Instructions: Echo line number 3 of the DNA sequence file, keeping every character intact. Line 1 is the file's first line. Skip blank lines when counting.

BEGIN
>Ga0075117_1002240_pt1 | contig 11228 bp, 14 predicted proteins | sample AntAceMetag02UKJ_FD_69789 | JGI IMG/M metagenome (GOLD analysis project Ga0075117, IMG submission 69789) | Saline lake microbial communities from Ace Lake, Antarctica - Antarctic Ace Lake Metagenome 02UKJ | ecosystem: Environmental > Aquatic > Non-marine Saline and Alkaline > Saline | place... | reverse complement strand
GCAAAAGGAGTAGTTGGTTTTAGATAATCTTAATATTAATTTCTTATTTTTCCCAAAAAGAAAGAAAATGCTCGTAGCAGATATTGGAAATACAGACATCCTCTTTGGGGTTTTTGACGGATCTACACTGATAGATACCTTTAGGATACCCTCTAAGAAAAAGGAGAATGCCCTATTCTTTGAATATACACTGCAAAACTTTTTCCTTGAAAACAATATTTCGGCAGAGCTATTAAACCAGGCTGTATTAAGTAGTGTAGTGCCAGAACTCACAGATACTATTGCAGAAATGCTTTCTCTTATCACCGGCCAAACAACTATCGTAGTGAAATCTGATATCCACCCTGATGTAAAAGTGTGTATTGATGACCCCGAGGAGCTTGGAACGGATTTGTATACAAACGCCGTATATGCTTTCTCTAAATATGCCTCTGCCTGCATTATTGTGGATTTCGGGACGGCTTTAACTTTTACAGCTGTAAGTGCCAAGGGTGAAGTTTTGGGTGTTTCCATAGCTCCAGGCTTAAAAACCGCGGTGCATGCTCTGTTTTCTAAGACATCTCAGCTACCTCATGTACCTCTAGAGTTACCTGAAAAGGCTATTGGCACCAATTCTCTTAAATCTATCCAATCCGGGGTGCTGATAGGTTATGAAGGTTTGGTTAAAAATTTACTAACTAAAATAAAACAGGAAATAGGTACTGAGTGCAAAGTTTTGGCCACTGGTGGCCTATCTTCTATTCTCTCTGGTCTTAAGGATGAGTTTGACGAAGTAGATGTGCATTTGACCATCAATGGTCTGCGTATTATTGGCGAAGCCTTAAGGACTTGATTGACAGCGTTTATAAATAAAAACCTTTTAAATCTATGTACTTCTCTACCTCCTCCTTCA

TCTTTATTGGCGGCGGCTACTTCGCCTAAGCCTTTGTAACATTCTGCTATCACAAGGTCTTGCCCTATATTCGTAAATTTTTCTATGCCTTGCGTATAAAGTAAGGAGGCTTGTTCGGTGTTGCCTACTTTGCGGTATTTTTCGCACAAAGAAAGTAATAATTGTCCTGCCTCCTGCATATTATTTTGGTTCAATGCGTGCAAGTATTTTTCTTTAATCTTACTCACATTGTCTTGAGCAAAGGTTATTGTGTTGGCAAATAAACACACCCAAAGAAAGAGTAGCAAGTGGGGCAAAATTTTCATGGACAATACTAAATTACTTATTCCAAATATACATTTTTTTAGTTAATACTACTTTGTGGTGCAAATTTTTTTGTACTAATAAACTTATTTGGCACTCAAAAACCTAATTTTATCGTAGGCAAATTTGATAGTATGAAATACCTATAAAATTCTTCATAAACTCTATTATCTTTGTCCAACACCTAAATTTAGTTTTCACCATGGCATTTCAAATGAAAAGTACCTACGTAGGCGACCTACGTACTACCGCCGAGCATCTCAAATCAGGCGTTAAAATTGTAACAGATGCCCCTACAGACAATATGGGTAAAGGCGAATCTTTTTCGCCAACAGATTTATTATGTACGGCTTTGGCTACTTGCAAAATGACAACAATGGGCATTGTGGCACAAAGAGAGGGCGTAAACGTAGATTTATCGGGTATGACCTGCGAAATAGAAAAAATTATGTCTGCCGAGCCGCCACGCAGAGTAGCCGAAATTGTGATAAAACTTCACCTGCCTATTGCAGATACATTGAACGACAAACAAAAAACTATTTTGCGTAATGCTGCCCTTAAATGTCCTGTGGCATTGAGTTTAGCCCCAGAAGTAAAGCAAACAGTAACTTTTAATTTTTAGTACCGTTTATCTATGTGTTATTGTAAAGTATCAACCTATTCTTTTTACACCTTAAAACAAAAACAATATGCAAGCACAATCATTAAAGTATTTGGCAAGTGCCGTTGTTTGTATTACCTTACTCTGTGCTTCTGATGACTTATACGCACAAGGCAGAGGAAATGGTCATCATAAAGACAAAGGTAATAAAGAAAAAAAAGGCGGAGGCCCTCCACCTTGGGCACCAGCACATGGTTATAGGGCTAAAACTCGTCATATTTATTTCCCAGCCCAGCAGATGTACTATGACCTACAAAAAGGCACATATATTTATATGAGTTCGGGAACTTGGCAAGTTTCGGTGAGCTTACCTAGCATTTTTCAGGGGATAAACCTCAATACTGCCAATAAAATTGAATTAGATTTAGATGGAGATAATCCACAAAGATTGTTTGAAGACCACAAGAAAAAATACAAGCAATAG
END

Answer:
TCTTTATTGGCGGCGGCTACTTCGCCTAAGCCTTTGTAACATTCTGCTATCACAAGGTCTTGCCCTATATTCGTAAATTTTTCTATGCCTTGCGTATAAAGTAAGGAGGCTTGTTCGGTGTTGCCTACTTTGCGGTATTTTTCGCACAAAGAAAGTAATAATTGTCCTGCCTCCTGCATATTATTTTGGTTCAATGCGTGCAAGTATTTTTCTTTAATCTTACTCACATTGTCTTGAGCAAAGGTTATTGTGTTGGCAAATAAACACACCCAAAGAAAGAGTAGCAAGTGGGGCAAAATTTTCATGGACAATACTAAATTACTTATTCCAAATATACATTTTTTTAGTTAATACTACTTTGTGGTGCAAATTTTTTTGTACTAATAAACTTATTTGGCACTCAAAAACCTAATTTTATCGTAGGCAAATTTGATAGTATGAAATACCTATAAAATTCTTCATAAACTCTATTATCTTTGTCCAACACCTAAATTTAGTTTTCACCATGGCATTTCAAATGAAAAGTACCTACGTAGGCGACCTACGTACTACCGCCGAGCATCTCAAATCAGGCGTTAAAATTGTAACAGATGCCCCTACAGACAATATGGGTAAAGGCGAATCTTTTTCGCCAACAGATTTATTATGTACGGCTTTGGCTACTTGCAAAATGACAACAATGGGCATTGTGGCACAAAGAGAGGGCGTAAACGTAGATTTATCGGGTATGACCTGCGAAATAGAAAAAATTATGTCTGCCGAGCCGCCACGCAGAGTAGCCGAAATTGTGATAAAACTTCACCTGCCTATTGCAGATACATTGAACGACAAACAAAAAACTATTTTGCGTAATGCTGCCCTTAAATGTCCTGTGGCATTGAGTTTAGCCCCAGAAGTAAAGCAAACAGTAACTTTTAATTTTTAGTACCGTTTATCTATGTGTTATTGTAAAGTATCAACCTATTCTTTTTACACCTTAAAACAAAAACAATATGCAAGCACAATCATTAAAGTATTTGGCAAGTGCCGTTGTTTGTATTACCTTACTCTGTGCTTCTGATGACTTATACGCACAAGGCAGAGGAAATGGTCATCATAAAGACAAAGGTAATAAAGAAAAAAAAGGCGGAGGCCCTCCACCTTGGGCACCAGCACATGGTTATAGGGCTAAAACTCGTCATATTTATTTCCCAGCCCAGCAGATGTACTATGACCTACAAAAAGGCACATATATTTATATGAGTTCGGGAACTTGGCAAGTTTCGGTGAGCTTACCTAGCATTTTTCAGGGGATAAACCTCAATACTGCCAATAAAATTGAATTAGATTTAGATGGAGATAATCCACAAAGATTGTTTGAAGACCACAAGAAAAAATACAAGCAATAG